Germination and seedling growth Edit
Seeds with maximum germination potential develop (in C. moschata) by 45 days after anthesis, and seed weight reaches its maximum 70 days after anthesis.  Some varieties of C. pepo germinate best with eight hours of sunlight daily and a planting depth of 1.2 centimeters (0.47 in). Seeds planted deeper than 12.5 centimeters (4.9 in) are not likely to germinate.  In C. foetidissima, a weedy species, plants younger than 19 days old are not able to sprout from the roots after removing the shoots. In a seed batch with 90 percent germination rate, over 90 percent of the plants had sprouted after 29 days from planting. 
Experiments have shown that when more pollen is applied to the stigma, as well as the fruit containing more seeds and being larger (the xenia effect mentioned above), the germination of the seeds is also faster and more likely, and the seedlings are larger.  Various combinations of mineral nutrients and light have a significant effect during the various stages of plant growth. These effects vary significantly between the different species of Cucurbita. A type of stored phosphorus called phytate forms in seed tissues as spherical crystalline intrusions in protein bodies called globoids. Along with other nutrients, phytate is used completely during seedling growth.  Heavy metal contamination, including cadmium, has a significant negative impact on plant growth.  Cucurbita plants grown in the spring tend to grow larger than those grown in the autumn. 
Archaeological investigations have found evidence of domestication of Cucurbita going back over 8,000 years from the very southern parts of Canada down to Argentina and Chile. Centers of domestication stretch from the Mississippi River watershed and Texas down through Mexico and Central America to northern and western South America.  Of the 27 species that Nee delineates, five are domesticated. Four of them, C. argyrosperma, C. ficifolia, C. moschata, and C. pepo, originated and were domesticated in Mesoamerica for the fifth, C. maxima, these events occurred in South America.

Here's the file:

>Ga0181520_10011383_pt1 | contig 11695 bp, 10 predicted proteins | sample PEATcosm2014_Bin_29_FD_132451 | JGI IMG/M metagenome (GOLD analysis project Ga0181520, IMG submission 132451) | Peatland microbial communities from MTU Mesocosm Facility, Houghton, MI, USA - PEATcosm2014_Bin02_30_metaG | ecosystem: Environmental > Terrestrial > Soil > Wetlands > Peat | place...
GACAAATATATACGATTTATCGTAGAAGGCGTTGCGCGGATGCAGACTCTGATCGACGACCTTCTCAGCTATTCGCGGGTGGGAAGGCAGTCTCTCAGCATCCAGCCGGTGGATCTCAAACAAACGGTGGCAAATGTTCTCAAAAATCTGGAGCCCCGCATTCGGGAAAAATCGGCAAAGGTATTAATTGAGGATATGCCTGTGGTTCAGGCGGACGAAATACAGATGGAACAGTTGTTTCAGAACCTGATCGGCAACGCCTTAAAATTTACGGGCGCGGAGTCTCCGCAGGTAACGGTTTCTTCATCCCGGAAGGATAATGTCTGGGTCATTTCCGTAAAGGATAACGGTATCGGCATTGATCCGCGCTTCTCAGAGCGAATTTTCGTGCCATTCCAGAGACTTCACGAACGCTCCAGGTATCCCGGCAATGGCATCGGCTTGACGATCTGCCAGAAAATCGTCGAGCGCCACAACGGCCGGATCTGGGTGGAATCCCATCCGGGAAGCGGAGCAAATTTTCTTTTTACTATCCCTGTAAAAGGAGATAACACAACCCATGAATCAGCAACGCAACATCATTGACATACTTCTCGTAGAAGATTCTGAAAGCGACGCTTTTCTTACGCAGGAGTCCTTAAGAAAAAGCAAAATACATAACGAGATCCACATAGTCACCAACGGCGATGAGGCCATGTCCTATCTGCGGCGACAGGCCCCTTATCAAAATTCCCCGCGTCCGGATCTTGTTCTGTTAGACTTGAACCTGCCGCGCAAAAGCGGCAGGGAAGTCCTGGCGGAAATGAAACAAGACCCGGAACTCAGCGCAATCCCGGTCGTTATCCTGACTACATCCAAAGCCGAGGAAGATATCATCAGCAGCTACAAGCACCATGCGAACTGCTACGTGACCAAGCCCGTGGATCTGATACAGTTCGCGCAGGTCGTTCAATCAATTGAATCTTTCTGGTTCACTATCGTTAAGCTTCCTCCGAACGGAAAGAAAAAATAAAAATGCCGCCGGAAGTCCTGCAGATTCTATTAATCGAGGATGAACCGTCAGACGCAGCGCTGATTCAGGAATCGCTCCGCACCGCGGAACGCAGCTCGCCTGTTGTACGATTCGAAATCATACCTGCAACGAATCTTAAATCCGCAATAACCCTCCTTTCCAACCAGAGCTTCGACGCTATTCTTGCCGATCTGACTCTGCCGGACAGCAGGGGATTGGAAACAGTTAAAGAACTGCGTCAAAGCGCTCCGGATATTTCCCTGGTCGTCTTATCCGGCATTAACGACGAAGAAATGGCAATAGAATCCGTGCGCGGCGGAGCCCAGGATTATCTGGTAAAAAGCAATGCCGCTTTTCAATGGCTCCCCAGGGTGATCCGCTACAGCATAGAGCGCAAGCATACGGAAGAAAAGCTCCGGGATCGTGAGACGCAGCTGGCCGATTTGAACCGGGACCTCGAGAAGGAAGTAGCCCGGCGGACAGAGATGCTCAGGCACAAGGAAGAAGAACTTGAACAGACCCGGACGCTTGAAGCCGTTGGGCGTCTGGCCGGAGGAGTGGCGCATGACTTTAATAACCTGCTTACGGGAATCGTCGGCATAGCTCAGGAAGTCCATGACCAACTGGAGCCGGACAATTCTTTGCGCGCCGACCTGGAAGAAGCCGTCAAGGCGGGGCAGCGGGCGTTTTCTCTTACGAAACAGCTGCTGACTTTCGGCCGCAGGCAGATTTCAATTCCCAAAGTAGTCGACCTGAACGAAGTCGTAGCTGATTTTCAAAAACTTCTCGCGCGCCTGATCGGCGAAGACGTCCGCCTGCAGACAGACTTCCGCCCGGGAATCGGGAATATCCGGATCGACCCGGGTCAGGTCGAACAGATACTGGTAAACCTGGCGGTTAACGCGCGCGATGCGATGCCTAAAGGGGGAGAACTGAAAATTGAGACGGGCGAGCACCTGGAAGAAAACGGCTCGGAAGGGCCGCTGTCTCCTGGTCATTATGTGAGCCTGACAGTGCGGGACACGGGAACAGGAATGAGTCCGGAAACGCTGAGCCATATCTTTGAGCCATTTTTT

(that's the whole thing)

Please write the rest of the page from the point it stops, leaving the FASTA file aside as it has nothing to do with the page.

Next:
Within C. pepo, the pumpkins, the scallops, and possibly the crooknecks are ancient and were domesticated at different times and places. The domesticated forms of C. pepo have larger fruits than non-domesticated forms and seeds that are bigger but fewer in number.  In a 1989 study on the origins and development of C. pepo, botanist Harry Paris suggested that the original wild specimen had a small round fruit and that the modern pumpkin is its direct descendant. He suggested that the crookneck, ornamental gourd, and scallop are early variants and that the acorn is a cross between the scallop and the pumpkin. 
C. argyrosperma is not as widespread as the other species. The wild form C. a. subsp. sororia is found from Mexico to Nicaragua, and cultivated forms are used in a somewhat wider area stretching from Panama to the southeastern United States.  It was probably bred for its seeds, which are large and high in oil and protein, but its flesh is of poorer quality than that of C. moschata and C. pepo. It is grown in a wide altitudinal range: from sea level to as high as 1,800 meters (5,900 ft) in dry areas, usually with the use of irrigation, or in areas with a defined rainy season, where seeds are sown in May and June. 
C. ficifolia and C. moschata were originally thought to be Asiatic in origin, but this has been disproven. The origin of C. ficifolia is Latin America, most likely southern Mexico, Central America, or the Andes. It grows at altitudes ranging from 1,000 meters (3,300 ft) to 3,000 meters (9,800 ft) in areas with heavy rainfall. It does not hybridize well with the other cultivated species as it has significantly different enzymes and chromosomes. 
C. maxima originated in South America over 4,000 years ago,  probably in Argentina and Uruguay. The plants are sensitive to frost, and they prefer both bright sunlight and soil with a pH of 6.0 to 7.0.  C. maxima did not start to spread into North America until after the arrival of Columbus. Varieties were in use by native peoples of the United States by the 16th century.  Types of C. maxima include triloba,  zapallito,  zipinka,  Banana, Delicious, Hubbard, Marrow (C. maxima Marrow), Show, and Turban. 
C. moschata is native to Latin America, but the precise location of origin is uncertain.  It has been present in Mexico, Belize, Guatemala, and Peru for 4,000–6,000 years and has spread to Bolivia, Ecuador, Panama, Puerto Rico, and Venezuela. This species is closely related to C. argyrosperma. A variety known as the Seminole Pumpkin has been cultivated in Florida since before the arrival of Columbus. Its leaves are 20 to 30 centimeters (8 to 12 in) wide. It generally grows at low altitudes in hot climates with heavy rainfall, but some varieties have been found above 2,200 meters (7,200 ft).  Groups of C. moschata include Cheese, Crookneck (C. moschata), and Bell.